WetRuler in action at New Sagaya
As fish grow in length, they increase in weight. The relationship between weight and length is not linear. The relationship between length (L) and weight (W) can be expressed as:
W = aL^b
When the equation is for standard weight, the standard weight for a given length is written as Ws. The exponent b is close to 3.0 for most species. The coefficient a varies between species. If the exponent bis greater than three for a certain fish species, that species tends to become relatively fatter or have more girth as it grows longer. For largemouth bass, the value of b is 3.273. If the exponent b is less than three for a certain fish species, that species tends to be more streamlined. For burbot, the value of b is 2.898. While the standard weight for a largemouth bass that is 500 mm long is about 2 kg, the standard weight for a burbot that is 500 mm long is only about 0.9 kg.
Standard weight in fish--Wikipedia
Weight-Length Algorithms The square-cube law is a mathematical principle, applied in a variety of scientific fields, which describes the relationship between the volume and the surface area as a shape’s size increases or decreases. It was first described in 1638 by Galileo in his Two New Sciences as the “ …ratio of two volumes is greater than the ratio of their surfaces.”
The values for a and b used in the look up table in WetRuler all come from the same source:
Their listings of values from a extensive variety of studies for a very large group of fish are all standardized to cm/gm measurements enabling easy adoption. Other apps with their own regional fish populations can easily be populated from this database and we anticipate building these in the near future. The code will be open source and available on GitHub.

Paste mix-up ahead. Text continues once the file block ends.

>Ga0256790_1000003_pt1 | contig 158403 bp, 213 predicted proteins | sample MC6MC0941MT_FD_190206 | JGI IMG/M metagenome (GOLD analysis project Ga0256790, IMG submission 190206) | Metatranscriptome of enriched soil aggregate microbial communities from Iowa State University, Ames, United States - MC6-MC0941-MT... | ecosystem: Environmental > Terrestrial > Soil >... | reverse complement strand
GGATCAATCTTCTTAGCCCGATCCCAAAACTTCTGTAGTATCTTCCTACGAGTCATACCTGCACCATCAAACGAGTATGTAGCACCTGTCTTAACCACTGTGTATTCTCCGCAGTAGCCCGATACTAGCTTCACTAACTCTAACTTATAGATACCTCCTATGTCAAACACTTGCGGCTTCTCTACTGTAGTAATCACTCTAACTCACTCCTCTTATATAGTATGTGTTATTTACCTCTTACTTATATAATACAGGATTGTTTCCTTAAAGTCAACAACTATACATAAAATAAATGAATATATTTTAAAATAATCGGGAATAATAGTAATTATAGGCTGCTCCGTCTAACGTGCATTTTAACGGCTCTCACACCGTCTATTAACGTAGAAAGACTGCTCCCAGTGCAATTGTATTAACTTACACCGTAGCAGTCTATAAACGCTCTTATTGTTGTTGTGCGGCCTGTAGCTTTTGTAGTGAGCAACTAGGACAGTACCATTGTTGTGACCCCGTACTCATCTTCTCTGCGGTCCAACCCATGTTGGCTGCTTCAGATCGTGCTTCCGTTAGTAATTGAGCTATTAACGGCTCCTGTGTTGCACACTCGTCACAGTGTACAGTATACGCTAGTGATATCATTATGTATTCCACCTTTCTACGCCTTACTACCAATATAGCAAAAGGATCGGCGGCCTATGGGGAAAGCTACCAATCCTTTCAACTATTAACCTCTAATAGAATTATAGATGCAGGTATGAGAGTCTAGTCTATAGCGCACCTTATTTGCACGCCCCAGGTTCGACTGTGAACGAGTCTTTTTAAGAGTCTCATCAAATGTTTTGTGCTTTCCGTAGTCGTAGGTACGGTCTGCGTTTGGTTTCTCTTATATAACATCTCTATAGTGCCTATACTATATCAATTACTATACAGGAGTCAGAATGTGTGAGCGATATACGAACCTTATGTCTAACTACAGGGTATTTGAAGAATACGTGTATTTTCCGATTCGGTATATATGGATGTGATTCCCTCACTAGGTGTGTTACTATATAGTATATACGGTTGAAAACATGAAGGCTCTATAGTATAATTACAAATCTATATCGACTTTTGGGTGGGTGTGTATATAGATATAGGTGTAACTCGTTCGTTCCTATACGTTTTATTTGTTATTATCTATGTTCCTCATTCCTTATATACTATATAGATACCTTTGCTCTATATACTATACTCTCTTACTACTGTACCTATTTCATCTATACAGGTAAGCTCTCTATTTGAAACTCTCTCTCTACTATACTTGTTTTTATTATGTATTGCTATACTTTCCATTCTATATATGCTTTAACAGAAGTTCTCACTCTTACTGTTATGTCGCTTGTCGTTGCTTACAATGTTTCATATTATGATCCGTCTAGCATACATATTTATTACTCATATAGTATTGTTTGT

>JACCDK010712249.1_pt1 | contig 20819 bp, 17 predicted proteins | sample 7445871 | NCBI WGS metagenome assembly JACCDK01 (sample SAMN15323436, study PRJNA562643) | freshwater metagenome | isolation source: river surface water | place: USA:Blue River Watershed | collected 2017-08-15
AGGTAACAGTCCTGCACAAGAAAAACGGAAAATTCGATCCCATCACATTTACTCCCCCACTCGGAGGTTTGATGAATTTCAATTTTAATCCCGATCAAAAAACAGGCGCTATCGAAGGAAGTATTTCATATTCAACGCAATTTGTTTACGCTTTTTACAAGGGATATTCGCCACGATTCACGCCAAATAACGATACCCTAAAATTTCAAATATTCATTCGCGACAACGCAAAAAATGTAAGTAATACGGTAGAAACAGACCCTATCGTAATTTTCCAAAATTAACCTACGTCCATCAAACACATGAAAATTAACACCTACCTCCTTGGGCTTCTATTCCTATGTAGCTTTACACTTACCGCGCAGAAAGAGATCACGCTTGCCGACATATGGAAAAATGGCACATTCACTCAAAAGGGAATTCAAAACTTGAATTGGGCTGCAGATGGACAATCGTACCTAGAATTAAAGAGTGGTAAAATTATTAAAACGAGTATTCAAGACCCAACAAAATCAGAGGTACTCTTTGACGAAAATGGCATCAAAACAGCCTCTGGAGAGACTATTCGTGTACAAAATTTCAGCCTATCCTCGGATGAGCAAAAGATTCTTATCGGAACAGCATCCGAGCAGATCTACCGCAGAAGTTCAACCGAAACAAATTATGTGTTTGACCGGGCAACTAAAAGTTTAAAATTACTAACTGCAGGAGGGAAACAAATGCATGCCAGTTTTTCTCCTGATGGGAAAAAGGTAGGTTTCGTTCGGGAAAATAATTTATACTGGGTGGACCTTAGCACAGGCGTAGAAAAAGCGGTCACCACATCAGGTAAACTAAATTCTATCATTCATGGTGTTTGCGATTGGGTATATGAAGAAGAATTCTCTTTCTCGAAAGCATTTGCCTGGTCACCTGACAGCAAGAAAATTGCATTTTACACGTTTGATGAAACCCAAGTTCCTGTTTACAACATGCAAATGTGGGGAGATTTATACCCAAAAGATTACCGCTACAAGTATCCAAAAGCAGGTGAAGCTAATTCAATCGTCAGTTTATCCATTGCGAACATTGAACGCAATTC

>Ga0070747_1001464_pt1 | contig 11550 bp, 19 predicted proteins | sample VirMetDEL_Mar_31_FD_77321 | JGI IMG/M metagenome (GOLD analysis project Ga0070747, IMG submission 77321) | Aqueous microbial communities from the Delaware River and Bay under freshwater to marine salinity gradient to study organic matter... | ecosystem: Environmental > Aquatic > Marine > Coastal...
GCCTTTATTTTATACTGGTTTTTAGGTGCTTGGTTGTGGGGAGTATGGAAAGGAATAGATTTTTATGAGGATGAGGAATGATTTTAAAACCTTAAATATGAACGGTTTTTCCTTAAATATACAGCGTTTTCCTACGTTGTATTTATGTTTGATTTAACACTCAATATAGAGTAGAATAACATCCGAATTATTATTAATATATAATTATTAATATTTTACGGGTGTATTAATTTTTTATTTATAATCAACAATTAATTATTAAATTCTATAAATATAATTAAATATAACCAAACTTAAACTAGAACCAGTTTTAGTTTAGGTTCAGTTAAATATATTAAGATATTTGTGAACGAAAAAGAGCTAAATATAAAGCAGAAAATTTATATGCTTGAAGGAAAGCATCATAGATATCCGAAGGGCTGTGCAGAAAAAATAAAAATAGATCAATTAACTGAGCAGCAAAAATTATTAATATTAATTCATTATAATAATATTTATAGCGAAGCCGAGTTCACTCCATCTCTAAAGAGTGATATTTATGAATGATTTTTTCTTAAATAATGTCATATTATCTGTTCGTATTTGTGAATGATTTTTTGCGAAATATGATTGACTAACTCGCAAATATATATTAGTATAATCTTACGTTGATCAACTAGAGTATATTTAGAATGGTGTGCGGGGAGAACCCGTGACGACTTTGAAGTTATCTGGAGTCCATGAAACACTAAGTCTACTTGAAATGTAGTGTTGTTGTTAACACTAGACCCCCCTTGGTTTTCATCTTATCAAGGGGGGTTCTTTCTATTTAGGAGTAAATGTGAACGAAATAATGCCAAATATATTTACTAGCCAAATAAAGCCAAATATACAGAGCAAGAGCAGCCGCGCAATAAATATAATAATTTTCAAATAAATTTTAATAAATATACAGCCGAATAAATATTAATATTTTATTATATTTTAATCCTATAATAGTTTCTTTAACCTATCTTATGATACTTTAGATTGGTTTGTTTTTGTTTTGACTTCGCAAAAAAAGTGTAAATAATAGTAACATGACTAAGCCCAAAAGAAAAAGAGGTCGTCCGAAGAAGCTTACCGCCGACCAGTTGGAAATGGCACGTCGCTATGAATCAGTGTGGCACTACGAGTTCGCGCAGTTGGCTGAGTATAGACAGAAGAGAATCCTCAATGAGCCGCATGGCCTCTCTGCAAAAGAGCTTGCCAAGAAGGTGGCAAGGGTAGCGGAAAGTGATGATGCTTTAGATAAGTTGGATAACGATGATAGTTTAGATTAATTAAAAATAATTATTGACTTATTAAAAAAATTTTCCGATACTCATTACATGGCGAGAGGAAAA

Weight = A(Length)**B
The relationship between weight and length is assumed to follow an allometric growth equation
Log (W) = Log(A) +B *Log(L)
Graphing this gives access to data for various fish species for A and B
Certainly Not--its a free app with a dubious parentage based on a mixed variety of studies--some of which documented that it is very hard to get accurate results when weighing a moving fish on a old spring scale.
The WetRuler works using Apples newest Augmented Reality ARKit. It forms a 3D representation of the surround by memorizing multiple spots of familiar space. It then finds any flat planes within this realm and draws a grid knowing how far away all the spots on the grid are located. By locating a fish on the grid you tap the end of the tail and tip of the nose and the app figures the length accurately and then uses the particular log formulas for the weight.
We see potential uses for this app among sports fisherman with catch and release limitations enabling in water weight checks. Database studies for Fish and Game may find the app useful when large number of fish need to be evaluated. Since the software will be open sourced local changes in the log constants can be done for specific populations. It could play a future role in the need for careful documentation of fish catch limits.